We kept the cats inside, just in case.
     
  6. jjl

    jjl hhotah hhotah

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    The next day I found about a dozen dead Bees at the entrance, the next day a few more.
    And my girls are not taking syrup despite the late season.
    All of the forums admonish the new Beeks to feed feed feed.
    But my girls have no interest.
    Every day I find a few more dead Bees at my entrance and it was starting to alarm me until I read this: Dead bees on the outside of the hive this time of year is usually a sign that everything is proceeding according to plan. If your cluster is active and has plenty of food, your colony is probably fine.
    http://honeybeesuite.com/dead-bees-all-over-the-place/
     
  7. jjl

    jjl hhotah hhotah

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    Yesterday, when we inspected, the brood had mostly hatched out and there seemed to be fewer bees. But the foragers were still gone still and I think the colony shrinks itself a bit for the winter.
    But the food stores are tremendous.
    To be safe and so that the girls could stop working the third top super, I returned the full frames of honey to them.
    I also left a pollen patty to feed them on the top of the frames, but I doubt with all the stores they have that they will even touch the thing.
    We also pulled the hive back a foot. We will do this again next week so that the boxes will get maximum sunshine.
     
    Last edited: Oct 7, 2016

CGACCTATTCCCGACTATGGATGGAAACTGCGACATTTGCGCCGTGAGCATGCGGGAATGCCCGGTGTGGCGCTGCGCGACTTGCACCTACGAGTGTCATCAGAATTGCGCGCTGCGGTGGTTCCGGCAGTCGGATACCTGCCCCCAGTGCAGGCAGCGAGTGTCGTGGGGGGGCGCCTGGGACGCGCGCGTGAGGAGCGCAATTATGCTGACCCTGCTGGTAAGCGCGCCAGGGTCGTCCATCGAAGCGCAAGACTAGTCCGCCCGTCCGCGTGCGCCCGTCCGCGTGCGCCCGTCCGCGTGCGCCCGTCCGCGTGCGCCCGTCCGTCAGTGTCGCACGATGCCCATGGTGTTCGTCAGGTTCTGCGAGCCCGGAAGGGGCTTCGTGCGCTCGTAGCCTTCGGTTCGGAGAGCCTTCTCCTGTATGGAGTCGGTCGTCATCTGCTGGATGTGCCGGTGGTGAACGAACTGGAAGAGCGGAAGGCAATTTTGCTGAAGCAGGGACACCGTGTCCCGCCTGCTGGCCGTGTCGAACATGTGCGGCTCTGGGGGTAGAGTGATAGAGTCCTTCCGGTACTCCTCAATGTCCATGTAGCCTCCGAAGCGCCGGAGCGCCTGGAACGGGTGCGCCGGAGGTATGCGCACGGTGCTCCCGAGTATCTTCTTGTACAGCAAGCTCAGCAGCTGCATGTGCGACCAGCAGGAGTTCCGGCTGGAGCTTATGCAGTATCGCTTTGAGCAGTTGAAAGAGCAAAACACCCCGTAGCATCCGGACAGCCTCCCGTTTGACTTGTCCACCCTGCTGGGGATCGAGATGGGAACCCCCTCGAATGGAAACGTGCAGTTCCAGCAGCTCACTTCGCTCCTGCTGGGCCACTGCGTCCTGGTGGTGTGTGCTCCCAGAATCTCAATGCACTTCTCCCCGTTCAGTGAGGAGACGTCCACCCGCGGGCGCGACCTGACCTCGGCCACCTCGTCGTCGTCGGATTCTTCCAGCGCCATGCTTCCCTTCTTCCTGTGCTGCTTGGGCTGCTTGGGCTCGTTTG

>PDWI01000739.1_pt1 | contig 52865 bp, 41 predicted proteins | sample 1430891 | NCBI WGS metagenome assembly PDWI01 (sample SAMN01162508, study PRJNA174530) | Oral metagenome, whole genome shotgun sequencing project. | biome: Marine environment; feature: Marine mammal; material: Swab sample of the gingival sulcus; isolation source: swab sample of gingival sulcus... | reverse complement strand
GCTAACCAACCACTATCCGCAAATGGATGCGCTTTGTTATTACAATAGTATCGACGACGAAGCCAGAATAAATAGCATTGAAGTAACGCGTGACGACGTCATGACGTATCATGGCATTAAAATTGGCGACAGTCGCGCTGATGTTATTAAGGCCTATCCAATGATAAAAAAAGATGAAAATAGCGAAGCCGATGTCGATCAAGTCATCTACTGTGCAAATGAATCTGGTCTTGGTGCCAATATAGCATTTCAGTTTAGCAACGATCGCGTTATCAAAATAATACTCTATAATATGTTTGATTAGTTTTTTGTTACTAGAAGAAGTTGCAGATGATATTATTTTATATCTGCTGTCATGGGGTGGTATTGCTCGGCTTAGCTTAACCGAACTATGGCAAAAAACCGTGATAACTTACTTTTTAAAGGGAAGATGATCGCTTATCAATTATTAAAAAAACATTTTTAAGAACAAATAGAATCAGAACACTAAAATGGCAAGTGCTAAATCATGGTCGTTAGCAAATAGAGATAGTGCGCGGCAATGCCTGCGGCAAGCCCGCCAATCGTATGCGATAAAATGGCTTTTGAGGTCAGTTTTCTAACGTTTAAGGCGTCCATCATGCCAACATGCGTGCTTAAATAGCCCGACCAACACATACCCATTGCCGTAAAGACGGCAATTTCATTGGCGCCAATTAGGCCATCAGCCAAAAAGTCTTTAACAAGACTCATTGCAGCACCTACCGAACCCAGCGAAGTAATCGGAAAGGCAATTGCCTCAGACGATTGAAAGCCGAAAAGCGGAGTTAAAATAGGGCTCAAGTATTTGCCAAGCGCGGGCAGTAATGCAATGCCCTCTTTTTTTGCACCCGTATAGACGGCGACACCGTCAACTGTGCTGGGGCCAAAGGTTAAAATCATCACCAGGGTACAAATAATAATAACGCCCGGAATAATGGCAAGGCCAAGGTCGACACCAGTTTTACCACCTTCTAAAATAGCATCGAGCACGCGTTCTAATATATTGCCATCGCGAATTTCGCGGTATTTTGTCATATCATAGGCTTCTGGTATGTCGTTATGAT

8. jjl

    jjl hhotah hhotah

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    For now, I hold my breath and hope that moving the hive did not impact the colony in a terminal way. Yesterday I did not see the queen but I saw larvae. If the Queen was not present, the workers would have built a queen cell around one or two of them so I have confidence.
    My biggest obstacle as a new Beek is that I have not observed a full season of tending these creatures, so every time they do something new, it worries me.
     
  9. jjl

    jjl hhotah hhotah

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    This is hard to talk about.
    My Bees are being robbed.
    We are contending with it and hopefully have it controlled.
    It happened through my own stupidity, I am hoping they recover.
    At the moment, the hive is under a couple of wet sheets, and the entrance has been reduced to only permit one Bee to enter or exit at a time.
    Tomorrow we will continue with the wet sheet until the Robbers stop trying to attack, this will take two days of wet sheets I am told.
    I can't look inside until the robbers are gone and when the weather cooperates. For now, I pray for rain, as it will chase the last persistent robbers and keep them away.
    I will write more about the reasons this occurred when I have a little numbing distance from the event.
    Stay tuned.
    [​IMG]
    In case you worry about ventilation, we use a screen bottom board and have left a hole open for airflow.
    [​IMG] *note the red arrows
    We also changed the sheet, to get rid of fighting pheromones. In the back we have moved tomato plant in front of the vent hole, this will confuse bandit Bees.
     
    Last edited: Oct 14, 2016
  10. jjl

    jjl hhotah hhotah

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    my bees have absconded